City of St. Louis – Riverfront Square “Superblock,” Originally Located between Arch and Stadium
Walt Disney and Riverfront Square
Author’s Note

First of all, I should probably answer the question: so where have I been for the past three months?  Well, I’ve been at my computer, composing 10 articles.  I simply haven’t been posting them.  You see, back around Christmas, I decided to finally tackle Riverfront Square—that “Midwestern Disneyland” that Walt designed but never built.  For years, I’ve been collecting information on this indoor amusement park once slotted for St. Louis.  Unlike other mid-century Disney projects, Riverfront Square was a collaboration between Disney and a local redevelopment corporation, so the City of St. Louis and local archives retained a great deal of the paperwork on the design and development of Riverfront Square—including full ERA reports.  Over the years, I’ve been able to assemble a thick research folder on Riverfront Square.  Last Christmas, I thought it was finally time to assemble it into a chronological narrative that explored the development of this fabled park.  As I was already familiar with the research, I figured it would take four or five weeks to arrange the material into an essay.  But, in the end, it took nearly three months.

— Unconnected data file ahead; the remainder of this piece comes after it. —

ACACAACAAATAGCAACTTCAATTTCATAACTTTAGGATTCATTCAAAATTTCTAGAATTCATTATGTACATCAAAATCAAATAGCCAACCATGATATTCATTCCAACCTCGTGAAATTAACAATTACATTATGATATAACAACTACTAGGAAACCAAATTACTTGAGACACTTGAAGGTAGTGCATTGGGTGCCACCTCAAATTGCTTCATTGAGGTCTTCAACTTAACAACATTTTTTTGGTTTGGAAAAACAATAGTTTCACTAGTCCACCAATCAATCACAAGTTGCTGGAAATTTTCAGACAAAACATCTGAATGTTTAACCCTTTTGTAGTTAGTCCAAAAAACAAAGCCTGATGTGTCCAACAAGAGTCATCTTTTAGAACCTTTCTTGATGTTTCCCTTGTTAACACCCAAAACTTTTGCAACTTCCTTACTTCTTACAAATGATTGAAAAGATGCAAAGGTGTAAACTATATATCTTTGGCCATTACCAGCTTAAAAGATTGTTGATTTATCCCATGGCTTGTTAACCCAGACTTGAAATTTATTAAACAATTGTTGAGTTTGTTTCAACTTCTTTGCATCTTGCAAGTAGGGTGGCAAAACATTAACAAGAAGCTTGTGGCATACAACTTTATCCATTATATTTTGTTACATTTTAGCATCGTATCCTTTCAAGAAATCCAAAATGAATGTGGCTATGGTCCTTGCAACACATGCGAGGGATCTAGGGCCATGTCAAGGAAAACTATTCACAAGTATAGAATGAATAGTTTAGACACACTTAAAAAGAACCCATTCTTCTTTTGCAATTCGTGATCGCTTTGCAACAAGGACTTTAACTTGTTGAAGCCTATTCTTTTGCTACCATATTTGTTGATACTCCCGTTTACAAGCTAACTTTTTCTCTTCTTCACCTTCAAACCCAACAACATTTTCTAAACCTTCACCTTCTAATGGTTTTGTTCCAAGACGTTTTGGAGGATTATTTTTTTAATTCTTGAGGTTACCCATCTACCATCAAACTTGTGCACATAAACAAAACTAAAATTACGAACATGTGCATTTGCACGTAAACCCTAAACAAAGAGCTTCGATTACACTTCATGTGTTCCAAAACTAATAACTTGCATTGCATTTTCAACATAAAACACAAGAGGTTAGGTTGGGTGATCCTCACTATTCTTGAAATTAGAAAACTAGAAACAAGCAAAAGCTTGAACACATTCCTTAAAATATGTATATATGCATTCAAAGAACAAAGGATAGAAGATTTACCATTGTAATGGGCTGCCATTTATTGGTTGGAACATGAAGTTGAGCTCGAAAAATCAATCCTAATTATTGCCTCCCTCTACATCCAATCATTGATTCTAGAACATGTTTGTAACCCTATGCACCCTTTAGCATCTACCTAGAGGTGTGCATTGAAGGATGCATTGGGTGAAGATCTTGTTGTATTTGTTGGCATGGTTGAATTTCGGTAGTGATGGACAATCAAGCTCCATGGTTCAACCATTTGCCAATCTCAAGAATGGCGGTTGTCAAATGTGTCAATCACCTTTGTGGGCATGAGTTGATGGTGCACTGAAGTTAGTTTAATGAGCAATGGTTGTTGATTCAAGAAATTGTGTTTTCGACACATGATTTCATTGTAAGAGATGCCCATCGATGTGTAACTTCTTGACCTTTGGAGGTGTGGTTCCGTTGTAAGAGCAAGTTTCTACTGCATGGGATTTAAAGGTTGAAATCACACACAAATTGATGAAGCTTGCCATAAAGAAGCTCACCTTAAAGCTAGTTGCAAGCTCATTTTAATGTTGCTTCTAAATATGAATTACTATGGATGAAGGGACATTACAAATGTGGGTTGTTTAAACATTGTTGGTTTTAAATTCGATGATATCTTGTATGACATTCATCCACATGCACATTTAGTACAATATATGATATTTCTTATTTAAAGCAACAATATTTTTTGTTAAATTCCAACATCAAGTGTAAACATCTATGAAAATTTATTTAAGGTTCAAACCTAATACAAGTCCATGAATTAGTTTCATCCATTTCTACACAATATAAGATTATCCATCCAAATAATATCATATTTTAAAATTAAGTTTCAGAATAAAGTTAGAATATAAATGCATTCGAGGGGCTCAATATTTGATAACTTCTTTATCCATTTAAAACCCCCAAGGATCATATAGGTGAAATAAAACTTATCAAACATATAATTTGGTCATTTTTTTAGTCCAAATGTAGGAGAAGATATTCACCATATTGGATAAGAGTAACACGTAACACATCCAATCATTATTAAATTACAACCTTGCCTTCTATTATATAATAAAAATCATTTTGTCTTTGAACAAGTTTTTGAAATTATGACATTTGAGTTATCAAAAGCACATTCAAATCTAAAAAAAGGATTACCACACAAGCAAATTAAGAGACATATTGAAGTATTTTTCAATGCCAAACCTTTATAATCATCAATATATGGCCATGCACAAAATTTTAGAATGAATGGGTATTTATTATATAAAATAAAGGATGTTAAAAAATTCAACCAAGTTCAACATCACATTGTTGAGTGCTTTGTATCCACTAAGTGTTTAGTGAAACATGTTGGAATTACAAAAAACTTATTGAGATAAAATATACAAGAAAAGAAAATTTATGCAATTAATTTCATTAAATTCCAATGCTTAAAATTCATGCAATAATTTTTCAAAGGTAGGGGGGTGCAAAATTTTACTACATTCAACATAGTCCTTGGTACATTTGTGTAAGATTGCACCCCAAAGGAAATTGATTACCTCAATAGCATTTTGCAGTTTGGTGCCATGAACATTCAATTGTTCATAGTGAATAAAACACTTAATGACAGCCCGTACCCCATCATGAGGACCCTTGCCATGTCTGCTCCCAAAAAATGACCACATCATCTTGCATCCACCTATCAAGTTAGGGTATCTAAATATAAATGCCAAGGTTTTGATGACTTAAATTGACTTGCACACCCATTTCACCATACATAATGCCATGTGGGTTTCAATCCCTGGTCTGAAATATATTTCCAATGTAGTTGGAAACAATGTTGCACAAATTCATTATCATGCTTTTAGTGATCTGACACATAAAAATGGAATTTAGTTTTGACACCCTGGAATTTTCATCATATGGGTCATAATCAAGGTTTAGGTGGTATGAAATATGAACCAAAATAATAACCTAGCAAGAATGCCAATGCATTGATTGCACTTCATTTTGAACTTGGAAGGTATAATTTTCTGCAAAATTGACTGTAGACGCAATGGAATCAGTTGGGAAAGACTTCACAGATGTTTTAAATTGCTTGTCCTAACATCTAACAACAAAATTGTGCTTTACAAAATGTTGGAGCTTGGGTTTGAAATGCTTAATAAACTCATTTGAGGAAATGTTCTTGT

The entire essay is just over 60 pages—that is, 15k words.  I’ve broken the essay into 10 articles or “parts.”  Three parts will post this week (Monday, Wednesday, Friday); after that, one part will post each Monday until the series is finished.  Much of the information in the essay has never before made its way into print, including a detailed description of various attractions once considered for Riverfront Square.
In the past seven years, I’ve been able to visit St. Louis multiple times, opportunities that I used for research.  Beyond this, I owe a great debt to Special Collections at Washington University, the Missouri History Museum, the Office of the Mayor, and the archives for both the Globe-Democrat and the Post-Dispatch.  The archivists and librarians at these collections have, in large part, preserved the history of Riverfront Square.
I would also like to express my gratitude to Paul, Didier, and Ed.  Beyond this, I owe a debt of gratitude to many people who have allowed me to interview them over the years.
See you all on Monday morning, when we shove off for Riverfront Square.

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